Job done! Had Yuehong been with me I would have gone straight on and down through the ginger directly to near Gertak Sanggul, you can read about this in our previous report. But I had been hiking for barely an hour, there was no way I could make the 14.30 501 Balik Pulau to Teluk Bahang bus and that would leave far too much time for solitary rehydration. Instead, I turned left to follow the Bukit Gemuroh ridge in reverse. It's hard to do justice to it, initially it is overgrown rubber and it pays to follow the terraces until finding a path up to a rock covered mini summit. Somewhere here I parted company with some parts of my hi-tech walking stick which is actually used only as a patent dog scarer. There was no way I was going back to look for them.
I can't get excited about such walks after I have done them once, there are clear bits and parts where you have to loop around fallen trees, it's not really demanding, just time consuming. I was looking for an area of old rubber which we had passed through in the other direction. About half way to it, a sure sign of human activity was this primed animal trap, the bait was an oil palm fruit. Let's just say that the arsehole who set it will have been disappointed when he returned. I'm not sure what the intended victim was, only the smallest of babi hutan would have got inside. Ahead there was a pig of an obstruction.
Then there was a clear bit and then another obstruction, not life threatening in any sense and eventually circumnavigated but I could have done without them.
Finally I came to the rubber after about 45 minutes. I was prejudiced as left (north) was thought to be jungle. To the right were well spaced definite terraces even if not a definite path. I found my way down, unlike the famous curate's egg no part of it was excellent, there were just occasionally places where I could detect the remains of stone steps. The worst parts were where banana plants had long ago replaced the rubber trees, at these points I was more concerned with keeping myself and the camera intact than trying to record the experience. I thanked my lucky stars that Yuehong was safely back home in the flat.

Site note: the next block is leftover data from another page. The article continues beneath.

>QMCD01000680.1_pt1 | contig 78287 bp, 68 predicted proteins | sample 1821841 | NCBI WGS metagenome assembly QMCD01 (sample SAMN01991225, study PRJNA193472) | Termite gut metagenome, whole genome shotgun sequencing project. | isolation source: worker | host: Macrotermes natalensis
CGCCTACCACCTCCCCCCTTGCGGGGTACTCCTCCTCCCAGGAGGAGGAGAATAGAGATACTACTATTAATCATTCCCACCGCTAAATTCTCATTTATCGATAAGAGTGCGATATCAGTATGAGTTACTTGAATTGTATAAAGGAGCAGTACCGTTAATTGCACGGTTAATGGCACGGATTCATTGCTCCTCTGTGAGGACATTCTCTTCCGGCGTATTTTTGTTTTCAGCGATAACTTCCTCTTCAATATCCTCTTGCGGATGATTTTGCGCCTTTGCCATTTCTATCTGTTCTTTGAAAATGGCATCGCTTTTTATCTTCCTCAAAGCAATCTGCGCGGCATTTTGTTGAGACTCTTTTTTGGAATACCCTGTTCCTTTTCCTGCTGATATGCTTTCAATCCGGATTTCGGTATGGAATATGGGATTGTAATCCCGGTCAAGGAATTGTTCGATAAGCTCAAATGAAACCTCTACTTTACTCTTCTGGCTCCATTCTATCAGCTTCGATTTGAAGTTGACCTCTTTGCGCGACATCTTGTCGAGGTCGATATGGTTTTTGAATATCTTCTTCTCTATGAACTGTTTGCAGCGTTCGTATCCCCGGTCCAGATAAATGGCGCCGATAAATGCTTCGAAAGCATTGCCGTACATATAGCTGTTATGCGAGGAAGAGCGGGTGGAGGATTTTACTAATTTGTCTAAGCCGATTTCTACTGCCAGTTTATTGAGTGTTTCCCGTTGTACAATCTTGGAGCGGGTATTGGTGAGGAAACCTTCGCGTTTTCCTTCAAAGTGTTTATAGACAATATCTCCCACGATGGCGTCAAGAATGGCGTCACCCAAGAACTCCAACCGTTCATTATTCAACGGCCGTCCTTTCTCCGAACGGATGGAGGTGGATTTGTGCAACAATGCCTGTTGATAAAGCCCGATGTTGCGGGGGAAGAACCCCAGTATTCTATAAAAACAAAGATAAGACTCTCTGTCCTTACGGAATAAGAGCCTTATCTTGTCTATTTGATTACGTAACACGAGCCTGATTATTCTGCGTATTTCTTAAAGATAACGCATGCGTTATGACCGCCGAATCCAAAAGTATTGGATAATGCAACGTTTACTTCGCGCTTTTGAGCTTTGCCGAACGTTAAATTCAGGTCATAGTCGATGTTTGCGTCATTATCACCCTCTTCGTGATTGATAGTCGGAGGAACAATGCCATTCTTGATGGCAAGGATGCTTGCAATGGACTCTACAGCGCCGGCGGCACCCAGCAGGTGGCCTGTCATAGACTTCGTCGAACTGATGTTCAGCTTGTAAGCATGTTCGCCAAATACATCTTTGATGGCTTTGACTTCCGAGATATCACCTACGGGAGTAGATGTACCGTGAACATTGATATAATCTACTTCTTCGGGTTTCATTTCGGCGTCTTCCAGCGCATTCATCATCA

I was on what passed for a ridge in these parts and for a short while the gradient eased, the good news was that I could see a hut in the far distance.
Relief came quite suddenly in the shape of a concrete path. If I had been just 100 metres to the left, I would have missed the end of it. The picture is shown in case some poor misguided, demented fool wants to try to go up from here. To the right 100 metres away was a hut which I didn't recognise and for good reason; the path was a little overgrown.
Obviously this was the end of the adventure, but where exactly was I? Beyond the hut, there was a path to the right and up again, definitely one for another day. Left went gently down to a reasonably well appointed house whose occupants were not accustomed to strangers walking past. Their electricity pole (JGS 90 30) gave the game away, confirmed almost immediately, I was in the 'Hidden Valley'. From in front of the house when I first visited, I had never guessed there was a path behind.
I ambled down to the main road by 15.15 to wait for a 308 bus. It was a long time coming, I spoke with a local resident of my generation who had attended St. Xavier's Institution. We agreed that this area was a treasure but there was no guarantee it would remain that way given what was happening in Teluk Kumbar. After which I had a routine journey home via Balik Pulau. I think I had had a better day than Yuehong, leastwise she was not amused by my garrulous nature and goat like smell. It's time for a couple of weeks off from hiking in Penang.
Rob and Yuehong Dickinson